The In Gold We Trust report archive

Here you will find all previous In Gold We Trust reports.

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In Gold We Trust report 2023


We live in a time when events unfold at an ever-accelerating pace. The quote erroneously attributed to Lenin, “There are decades in which nothing happens, and weeks in which decades happen,” now seems to be our reality. Certainties of decades past are being made obsolete overnight. As we follow the news, many of us experience uncertainty, trepidation, and overwhelm. The global pandemic, the inflation crisis, increasing political polarization, technological breakthroughs such as artificial intelligence – which, by the way, we used to create the cover of this In Gold We Trust report – but also the impending geopolitical realignment are changing our lives in ways that were unimaginable to many of us just a few years ago.


We have referred to these looming epochal changes many times in past In Gold We Trust reports. We chose titles such as “Gold in the Age of Eroding Trust” (2019) and “Monetary Climate Change” (2021) for good reason. And this year, too, calls for a pointed title that captures the complexity of the current situation. We’re going with Showdown.

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In Gold We Trust report 2022

Stagflation 2.0

In the fall of 2020, in the midst of the second Covid-19 wave, we were prompted to publish a special edition of the In Gold We Trust report. In our publication entitled “The Boy Who Cried Wolf: Inflationary Decade Ahead?”, we used Aesop’s parable to issue an urgent warning about the danger of inflation creeping up on us. The majority of market participants were no longer familiar with this predator, which was thought to be extinct, since the last period of high inflation was many decades ago.
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In Gold We Trust report 2021

Monetary Climate Change

A monetary climate change is taking place right before our eyes. We identify three key aspects to this change: budgetary nonchalance, the merging of monetary and fiscal policy and the creation of new tasks for monetary policy.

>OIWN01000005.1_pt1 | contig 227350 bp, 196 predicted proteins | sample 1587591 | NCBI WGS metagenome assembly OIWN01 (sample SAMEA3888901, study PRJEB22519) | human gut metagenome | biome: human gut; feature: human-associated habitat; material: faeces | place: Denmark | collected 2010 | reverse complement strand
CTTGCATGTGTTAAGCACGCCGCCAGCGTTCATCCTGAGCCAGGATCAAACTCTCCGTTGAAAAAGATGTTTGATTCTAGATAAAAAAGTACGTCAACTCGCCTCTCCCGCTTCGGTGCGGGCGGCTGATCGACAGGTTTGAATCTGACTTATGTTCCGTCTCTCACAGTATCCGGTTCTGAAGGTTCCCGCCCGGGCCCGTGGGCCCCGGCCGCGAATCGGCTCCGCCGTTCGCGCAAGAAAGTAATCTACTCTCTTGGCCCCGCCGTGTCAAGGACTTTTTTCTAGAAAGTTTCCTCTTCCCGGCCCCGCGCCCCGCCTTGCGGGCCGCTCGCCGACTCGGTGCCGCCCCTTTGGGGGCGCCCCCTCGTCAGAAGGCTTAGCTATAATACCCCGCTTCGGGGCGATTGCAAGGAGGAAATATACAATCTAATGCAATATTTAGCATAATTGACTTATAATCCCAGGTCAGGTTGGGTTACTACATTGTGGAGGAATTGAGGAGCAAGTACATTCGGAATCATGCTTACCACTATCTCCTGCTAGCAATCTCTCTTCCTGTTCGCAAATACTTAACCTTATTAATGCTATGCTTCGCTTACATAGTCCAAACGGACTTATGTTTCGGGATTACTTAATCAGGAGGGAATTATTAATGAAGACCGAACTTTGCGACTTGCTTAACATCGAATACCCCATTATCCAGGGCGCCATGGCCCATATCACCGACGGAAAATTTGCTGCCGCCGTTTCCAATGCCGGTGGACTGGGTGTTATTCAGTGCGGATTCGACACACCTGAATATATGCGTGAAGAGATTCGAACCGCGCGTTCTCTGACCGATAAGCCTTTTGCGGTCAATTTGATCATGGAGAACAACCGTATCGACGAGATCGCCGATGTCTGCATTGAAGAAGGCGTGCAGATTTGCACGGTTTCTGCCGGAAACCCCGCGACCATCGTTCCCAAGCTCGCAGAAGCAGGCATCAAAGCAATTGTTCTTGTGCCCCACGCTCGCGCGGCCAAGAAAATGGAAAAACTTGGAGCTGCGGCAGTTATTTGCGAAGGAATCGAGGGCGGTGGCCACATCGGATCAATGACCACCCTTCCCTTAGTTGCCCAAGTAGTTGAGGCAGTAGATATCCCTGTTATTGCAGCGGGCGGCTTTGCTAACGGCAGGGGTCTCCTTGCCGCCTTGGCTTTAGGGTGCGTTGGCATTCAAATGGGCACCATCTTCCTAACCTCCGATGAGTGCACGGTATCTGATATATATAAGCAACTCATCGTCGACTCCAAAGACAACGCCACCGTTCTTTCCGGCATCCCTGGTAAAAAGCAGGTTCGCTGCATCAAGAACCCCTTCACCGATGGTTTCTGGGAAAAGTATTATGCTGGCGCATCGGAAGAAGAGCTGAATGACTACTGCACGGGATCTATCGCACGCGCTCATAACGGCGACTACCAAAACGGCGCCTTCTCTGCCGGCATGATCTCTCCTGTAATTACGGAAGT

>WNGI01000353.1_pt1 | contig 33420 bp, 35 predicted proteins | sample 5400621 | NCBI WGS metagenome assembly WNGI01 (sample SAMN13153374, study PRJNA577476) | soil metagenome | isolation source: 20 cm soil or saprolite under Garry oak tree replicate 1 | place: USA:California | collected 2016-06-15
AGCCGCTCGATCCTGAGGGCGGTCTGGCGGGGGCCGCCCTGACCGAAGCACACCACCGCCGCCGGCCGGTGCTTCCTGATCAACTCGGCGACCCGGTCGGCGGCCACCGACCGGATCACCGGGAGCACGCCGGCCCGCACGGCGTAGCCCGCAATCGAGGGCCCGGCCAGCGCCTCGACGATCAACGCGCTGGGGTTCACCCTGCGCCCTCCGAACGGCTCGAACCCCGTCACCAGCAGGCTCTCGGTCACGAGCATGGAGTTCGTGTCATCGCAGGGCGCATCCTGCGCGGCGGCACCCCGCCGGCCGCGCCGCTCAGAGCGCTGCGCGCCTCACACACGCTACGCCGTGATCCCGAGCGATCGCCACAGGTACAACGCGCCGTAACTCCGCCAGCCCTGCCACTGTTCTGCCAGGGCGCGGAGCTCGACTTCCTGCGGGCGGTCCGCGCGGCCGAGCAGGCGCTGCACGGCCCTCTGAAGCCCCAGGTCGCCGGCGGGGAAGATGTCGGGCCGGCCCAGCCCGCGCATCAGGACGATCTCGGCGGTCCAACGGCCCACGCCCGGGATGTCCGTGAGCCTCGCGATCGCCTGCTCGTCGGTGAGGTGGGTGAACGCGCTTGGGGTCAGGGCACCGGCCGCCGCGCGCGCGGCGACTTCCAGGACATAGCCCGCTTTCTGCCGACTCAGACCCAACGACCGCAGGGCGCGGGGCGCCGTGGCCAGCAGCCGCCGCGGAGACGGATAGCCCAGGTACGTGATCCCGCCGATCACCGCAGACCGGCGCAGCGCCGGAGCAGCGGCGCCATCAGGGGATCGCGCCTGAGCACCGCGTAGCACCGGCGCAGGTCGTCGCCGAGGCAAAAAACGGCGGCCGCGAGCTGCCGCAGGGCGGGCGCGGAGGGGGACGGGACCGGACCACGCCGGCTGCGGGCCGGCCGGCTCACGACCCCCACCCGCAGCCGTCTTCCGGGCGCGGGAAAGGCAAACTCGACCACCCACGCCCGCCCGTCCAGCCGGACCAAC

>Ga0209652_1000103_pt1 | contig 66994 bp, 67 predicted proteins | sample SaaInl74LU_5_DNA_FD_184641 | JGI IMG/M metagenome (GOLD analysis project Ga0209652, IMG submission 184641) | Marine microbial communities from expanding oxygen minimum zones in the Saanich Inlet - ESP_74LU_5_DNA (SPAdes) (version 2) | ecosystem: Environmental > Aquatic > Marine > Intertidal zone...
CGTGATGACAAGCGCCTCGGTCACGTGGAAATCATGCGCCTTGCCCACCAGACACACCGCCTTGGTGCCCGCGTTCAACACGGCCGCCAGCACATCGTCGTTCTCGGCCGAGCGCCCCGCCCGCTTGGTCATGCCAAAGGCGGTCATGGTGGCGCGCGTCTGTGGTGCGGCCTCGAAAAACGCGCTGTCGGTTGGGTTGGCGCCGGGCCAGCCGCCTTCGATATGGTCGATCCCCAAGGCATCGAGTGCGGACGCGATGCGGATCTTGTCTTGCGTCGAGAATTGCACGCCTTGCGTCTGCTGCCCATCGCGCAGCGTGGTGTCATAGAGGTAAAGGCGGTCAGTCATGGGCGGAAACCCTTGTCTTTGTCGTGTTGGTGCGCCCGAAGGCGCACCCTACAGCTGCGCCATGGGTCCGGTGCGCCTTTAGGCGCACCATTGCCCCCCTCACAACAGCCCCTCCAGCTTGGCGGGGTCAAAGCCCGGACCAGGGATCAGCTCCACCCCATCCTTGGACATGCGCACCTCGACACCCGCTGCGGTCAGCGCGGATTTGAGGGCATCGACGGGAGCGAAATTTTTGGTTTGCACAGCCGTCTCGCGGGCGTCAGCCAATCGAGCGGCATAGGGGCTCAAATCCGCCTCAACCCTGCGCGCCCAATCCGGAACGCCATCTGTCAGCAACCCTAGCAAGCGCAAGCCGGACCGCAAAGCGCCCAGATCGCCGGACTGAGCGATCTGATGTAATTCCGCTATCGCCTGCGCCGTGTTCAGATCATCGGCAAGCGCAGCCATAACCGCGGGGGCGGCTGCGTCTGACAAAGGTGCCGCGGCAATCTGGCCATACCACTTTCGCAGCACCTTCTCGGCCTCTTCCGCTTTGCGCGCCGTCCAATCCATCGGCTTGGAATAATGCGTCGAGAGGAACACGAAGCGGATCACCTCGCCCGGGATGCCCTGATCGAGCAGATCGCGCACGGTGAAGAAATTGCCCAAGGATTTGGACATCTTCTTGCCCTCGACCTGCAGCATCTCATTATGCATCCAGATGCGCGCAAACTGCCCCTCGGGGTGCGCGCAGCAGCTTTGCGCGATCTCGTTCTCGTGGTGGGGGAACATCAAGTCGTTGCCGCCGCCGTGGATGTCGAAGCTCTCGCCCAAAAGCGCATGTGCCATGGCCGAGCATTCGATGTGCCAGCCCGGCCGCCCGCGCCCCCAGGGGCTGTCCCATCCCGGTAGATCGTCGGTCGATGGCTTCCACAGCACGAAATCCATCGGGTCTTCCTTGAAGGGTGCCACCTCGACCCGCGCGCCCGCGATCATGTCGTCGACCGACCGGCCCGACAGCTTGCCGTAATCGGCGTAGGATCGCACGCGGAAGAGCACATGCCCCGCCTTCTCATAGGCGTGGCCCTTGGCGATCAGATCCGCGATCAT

Climate change and the associated striving for a “more sustainable economy” are omnipresent issues today. From energy production and mobility to the food industry and retail, to government bonds and investment funds, everything imaginable is given predicates such as “green”, “sustainable” or “climate-neutral”. ESG and SRI have become winged acronyms that no one seems able to elude.

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In Gold We Trust report 2020

The Dawning of a Golden Decade

This year’s 14th edition of our In Gold We Trust report, titled “The Dawning of a Golden Decade”, is being published at the opening of a new decade.
As the last decade draws to a close, gold has once again demonstrated its sensitive seventh sense and alerted the keen observer that the general situation in the financial markets is about to change fundamentally. Last year economic activity cooled off noticeably, and it was only a matter of time before the long overdue recessionary storm broke. In anticipation of the storm, the development in calendar year 2019 was superb on a US dollar basis, with a plus of 18.9%, and even more remarkable on a euro basis with 22.7%.

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In Gold We Trust report 2019

Gold in the Age of Eroding Trust

It’s a special edition. Never before have we invested so much time, energy, money and passion into this report. Never before has the team for the report been so large. And never before have we analyzed such a broad spectrum of topics. For the first time, we are publishing the In Gold We Trust report in China, for a market that is becoming increasingly important for us and for the gold industry. But it is also a special vintage because we have chosen a theme that is of the utmost importance for both interpersonal cooperation and economic prosperity. The term is so crucial that it is an integral part of the name of our annual publication: trust.

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In Gold We Trust report 2018

Gold and the Turning of the Monetary Tides

Much of what is currently happening right in front of our eyes provides evidence of an unfolding sea change in the global monetary order. As the US Fed turns from monetary easing to monetary tightening, with uncertain outcomes for the global economy, investors’ trust in currencies issued by central banks is eroding. Blockchain technology has enabled a much-hyped boom in cryptocurrencies as investors seek alternatives to the US dollar, once perceived as an invulnerable safe haven. These shifting tides in the monetary system are coming to pass in different ways, at different velocities, and at different levels of visibility. On the cusp of fundamental change, it is particularly important not to lose sight of the forest for the trees.

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In Gold We Trust report 2017

We live in an age of advanced monetary surrealism. In Q1 2017 alone, the largest central banks created the equivalent of almost USD 1,000 bn. worth of central bank money ex nihilo. Naturally the fresh currency was not used to fund philanthropic projects but to purchase financial securities1. Although this ongoing liquidity supernova has temporarily created an uneasy calm in financial markets, we are strongly convinced that the real costs of this monetary madness will reveal themselves down the line.

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In Gold We Trust report 2016